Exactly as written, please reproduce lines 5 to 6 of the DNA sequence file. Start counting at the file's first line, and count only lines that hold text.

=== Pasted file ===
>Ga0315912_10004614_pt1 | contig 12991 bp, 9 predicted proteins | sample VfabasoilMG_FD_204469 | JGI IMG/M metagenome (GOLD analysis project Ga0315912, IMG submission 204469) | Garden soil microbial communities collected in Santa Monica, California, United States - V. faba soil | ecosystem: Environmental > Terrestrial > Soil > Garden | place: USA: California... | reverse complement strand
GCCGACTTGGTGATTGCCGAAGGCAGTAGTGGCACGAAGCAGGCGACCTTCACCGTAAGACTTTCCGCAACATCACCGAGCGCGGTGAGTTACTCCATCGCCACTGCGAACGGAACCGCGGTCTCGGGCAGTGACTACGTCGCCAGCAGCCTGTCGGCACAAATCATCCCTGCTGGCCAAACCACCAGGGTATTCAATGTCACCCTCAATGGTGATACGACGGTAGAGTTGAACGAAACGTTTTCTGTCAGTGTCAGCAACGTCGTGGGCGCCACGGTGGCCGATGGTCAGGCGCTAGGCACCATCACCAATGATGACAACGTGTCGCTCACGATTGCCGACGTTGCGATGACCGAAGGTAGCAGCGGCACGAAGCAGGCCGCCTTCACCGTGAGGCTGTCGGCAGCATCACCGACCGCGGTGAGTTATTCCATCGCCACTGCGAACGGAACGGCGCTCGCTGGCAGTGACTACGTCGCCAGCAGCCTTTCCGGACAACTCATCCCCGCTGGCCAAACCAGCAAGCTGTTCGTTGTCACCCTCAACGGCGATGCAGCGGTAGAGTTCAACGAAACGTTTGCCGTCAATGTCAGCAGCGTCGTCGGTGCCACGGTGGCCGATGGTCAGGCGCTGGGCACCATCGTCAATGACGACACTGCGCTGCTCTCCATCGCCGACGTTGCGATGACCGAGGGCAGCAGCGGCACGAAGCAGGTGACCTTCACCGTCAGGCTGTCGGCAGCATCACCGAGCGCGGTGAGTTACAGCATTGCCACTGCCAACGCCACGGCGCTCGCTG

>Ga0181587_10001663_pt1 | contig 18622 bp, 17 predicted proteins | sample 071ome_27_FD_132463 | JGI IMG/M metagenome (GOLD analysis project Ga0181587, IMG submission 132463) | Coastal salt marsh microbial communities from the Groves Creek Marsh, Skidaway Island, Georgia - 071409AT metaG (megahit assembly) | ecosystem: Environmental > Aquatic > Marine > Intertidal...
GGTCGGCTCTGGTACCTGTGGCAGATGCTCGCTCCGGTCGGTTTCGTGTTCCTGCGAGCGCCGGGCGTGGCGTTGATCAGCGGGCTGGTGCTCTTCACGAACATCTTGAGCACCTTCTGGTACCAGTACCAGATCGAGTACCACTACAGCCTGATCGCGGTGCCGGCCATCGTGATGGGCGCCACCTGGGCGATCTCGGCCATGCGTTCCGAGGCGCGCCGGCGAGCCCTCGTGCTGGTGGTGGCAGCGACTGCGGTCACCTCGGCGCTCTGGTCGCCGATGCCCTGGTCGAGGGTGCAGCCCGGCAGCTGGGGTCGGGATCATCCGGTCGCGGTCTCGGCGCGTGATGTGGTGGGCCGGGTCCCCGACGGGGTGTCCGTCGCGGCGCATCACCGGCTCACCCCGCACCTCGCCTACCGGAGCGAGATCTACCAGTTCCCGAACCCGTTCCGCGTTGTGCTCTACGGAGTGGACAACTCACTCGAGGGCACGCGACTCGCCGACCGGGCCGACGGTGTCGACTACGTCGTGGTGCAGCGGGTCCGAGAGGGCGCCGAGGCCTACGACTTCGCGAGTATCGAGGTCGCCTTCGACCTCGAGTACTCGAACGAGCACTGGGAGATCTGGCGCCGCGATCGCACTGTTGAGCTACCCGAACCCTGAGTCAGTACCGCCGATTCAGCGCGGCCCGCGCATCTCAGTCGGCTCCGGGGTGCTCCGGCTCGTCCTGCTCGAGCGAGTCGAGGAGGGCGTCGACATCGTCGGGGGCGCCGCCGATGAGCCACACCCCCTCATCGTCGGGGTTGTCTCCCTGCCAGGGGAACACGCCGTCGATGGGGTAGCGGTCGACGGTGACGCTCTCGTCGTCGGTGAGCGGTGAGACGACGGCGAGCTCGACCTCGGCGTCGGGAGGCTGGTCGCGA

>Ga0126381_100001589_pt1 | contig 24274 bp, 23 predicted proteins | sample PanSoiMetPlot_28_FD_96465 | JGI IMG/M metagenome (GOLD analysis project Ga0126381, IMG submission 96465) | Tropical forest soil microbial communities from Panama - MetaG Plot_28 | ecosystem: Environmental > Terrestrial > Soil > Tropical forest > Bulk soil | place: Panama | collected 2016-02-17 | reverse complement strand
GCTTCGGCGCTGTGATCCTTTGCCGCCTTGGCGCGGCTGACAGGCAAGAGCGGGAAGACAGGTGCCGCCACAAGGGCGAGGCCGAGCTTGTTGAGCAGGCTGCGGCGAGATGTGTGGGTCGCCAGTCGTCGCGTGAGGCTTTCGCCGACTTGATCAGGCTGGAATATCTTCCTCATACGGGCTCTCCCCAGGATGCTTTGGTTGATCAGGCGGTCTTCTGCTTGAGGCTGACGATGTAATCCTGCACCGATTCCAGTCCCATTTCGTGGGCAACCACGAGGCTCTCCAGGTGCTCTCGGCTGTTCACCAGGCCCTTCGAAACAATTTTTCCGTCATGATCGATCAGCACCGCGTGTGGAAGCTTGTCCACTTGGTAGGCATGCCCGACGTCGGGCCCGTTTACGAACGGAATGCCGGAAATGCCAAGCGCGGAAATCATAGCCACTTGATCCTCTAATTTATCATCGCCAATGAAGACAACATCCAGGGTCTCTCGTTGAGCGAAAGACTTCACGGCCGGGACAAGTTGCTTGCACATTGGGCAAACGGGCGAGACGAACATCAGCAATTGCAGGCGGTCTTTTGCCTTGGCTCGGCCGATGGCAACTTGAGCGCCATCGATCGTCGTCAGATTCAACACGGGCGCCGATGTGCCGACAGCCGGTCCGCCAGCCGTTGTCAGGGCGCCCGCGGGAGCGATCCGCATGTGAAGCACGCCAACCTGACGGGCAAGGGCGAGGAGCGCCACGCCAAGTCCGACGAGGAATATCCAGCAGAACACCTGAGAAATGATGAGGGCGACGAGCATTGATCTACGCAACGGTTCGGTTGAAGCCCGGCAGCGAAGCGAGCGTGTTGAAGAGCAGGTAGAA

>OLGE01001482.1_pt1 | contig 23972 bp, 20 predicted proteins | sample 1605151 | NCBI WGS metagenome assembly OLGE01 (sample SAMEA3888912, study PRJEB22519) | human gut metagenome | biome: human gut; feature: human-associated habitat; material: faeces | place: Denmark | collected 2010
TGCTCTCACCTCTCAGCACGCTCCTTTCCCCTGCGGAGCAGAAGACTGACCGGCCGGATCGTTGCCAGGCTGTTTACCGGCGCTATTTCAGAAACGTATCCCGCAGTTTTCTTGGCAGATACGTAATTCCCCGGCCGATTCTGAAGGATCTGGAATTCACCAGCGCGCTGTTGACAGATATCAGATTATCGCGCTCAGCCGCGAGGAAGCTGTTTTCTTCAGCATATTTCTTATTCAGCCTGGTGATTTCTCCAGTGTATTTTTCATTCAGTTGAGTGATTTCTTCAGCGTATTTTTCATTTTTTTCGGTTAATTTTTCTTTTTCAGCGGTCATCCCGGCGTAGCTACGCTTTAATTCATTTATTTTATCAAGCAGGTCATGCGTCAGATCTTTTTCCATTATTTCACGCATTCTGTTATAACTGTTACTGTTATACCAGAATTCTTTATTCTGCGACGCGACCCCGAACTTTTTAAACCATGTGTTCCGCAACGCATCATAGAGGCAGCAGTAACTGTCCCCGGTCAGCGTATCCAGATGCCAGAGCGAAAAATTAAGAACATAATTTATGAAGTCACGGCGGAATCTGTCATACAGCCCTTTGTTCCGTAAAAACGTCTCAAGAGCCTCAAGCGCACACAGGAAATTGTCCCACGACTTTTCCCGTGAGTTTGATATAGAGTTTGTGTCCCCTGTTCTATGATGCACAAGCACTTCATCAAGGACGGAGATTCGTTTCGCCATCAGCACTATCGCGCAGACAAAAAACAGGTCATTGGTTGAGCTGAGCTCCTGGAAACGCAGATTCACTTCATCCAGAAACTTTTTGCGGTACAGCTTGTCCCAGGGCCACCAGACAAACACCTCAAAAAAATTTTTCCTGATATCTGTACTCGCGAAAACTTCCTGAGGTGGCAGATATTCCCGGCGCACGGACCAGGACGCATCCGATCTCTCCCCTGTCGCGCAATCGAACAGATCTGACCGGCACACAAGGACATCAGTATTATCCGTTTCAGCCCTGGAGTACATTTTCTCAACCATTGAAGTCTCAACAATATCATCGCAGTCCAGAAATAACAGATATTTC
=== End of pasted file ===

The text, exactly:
>Ga0126381_100001589_pt1 | contig 24274 bp, 23 predicted proteins | sample PanSoiMetPlot_28_FD_96465 | JGI IMG/M metagenome (GOLD analysis project Ga0126381, IMG submission 96465) | Tropical forest soil microbial communities from Panama - MetaG Plot_28 | ecosystem: Environmental > Terrestrial > Soil > Tropical forest > Bulk soil | place: Panama | collected 2016-02-17 | reverse complement strand
GCTTCGGCGCTGTGATCCTTTGCCGCCTTGGCGCGGCTGACAGGCAAGAGCGGGAAGACAGGTGCCGCCACAAGGGCGAGGCCGAGCTTGTTGAGCAGGCTGCGGCGAGATGTGTGGGTCGCCAGTCGTCGCGTGAGGCTTTCGCCGACTTGATCAGGCTGGAATATCTTCCTCATACGGGCTCTCCCCAGGATGCTTTGGTTGATCAGGCGGTCTTCTGCTTGAGGCTGACGATGTAATCCTGCACCGATTCCAGTCCCATTTCGTGGGCAACCACGAGGCTCTCCAGGTGCTCTCGGCTGTTCACCAGGCCCTTCGAAACAATTTTTCCGTCATGATCGATCAGCACCGCGTGTGGAAGCTTGTCCACTTGGTAGGCATGCCCGACGTCGGGCCCGTTTACGAACGGAATGCCGGAAATGCCAAGCGCGGAAATCATAGCCACTTGATCCTCTAATTTATCATCGCCAATGAAGACAACATCCAGGGTCTCTCGTTGAGCGAAAGACTTCACGGCCGGGACAAGTTGCTTGCACATTGGGCAAACGGGCGAGACGAACATCAGCAATTGCAGGCGGTCTTTTGCCTTGGCTCGGCCGATGGCAACTTGAGCGCCATCGATCGTCGTCAGATTCAACACGGGCGCCGATGTGCCGACAGCCGGTCCGCCAGCCGTTGTCAGGGCGCCCGCGGGAGCGATCCGCATGTGAAGCACGCCAACCTGACGGGCAAGGGCGAGGAGCGCCACGCCAAGTCCGACGAGGAATATCCAGCAGAACACCTGAGAAATGATGAGGGCGACGAGCATTGATCTACGCAACGGTTCGGTTGAAGCCCGGCAGCGAAGCGAGCGTGTTGAAGAGCAGGTAGAA